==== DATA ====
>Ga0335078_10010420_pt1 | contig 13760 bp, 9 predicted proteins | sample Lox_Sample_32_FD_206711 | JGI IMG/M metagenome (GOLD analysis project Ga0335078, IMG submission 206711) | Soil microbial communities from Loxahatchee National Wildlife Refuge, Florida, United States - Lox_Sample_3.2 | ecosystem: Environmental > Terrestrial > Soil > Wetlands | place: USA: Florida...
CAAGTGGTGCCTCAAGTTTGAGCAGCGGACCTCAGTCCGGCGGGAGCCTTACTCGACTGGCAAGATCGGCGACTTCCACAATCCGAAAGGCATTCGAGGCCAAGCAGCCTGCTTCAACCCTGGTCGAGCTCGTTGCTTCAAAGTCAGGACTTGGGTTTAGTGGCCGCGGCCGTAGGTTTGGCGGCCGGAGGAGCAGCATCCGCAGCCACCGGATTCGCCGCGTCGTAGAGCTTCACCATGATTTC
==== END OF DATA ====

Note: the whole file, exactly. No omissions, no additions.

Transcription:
>Ga0335078_10010420_pt1 | contig 13760 bp, 9 predicted proteins | sample Lox_Sample_32_FD_206711 | JGI IMG/M metagenome (GOLD analysis project Ga0335078, IMG submission 206711) | Soil microbial communities from Loxahatchee National Wildlife Refuge, Florida, United States - Lox_Sample_3.2 | ecosystem: Environmental > Terrestrial > Soil > Wetlands | place: USA: Florida...
CAAGTGGTGCCTCAAGTTTGAGCAGCGGACCTCAGTCCGGCGGGAGCCTTACTCGACTGGCAAGATCGGCGACTTCCACAATCCGAAAGGCATTCGAGGCCAAGCAGCCTGCTTCAACCCTGGTCGAGCTCGTTGCTTCAAAGTCAGGACTTGGGTTTAGTGGCCGCGGCCGTAGGTTTGGCGGCCGGAGGAGCAGCATCCGCAGCCACCGGATTCGCCGCGTCGTAGAGCTTCACCATGATTTC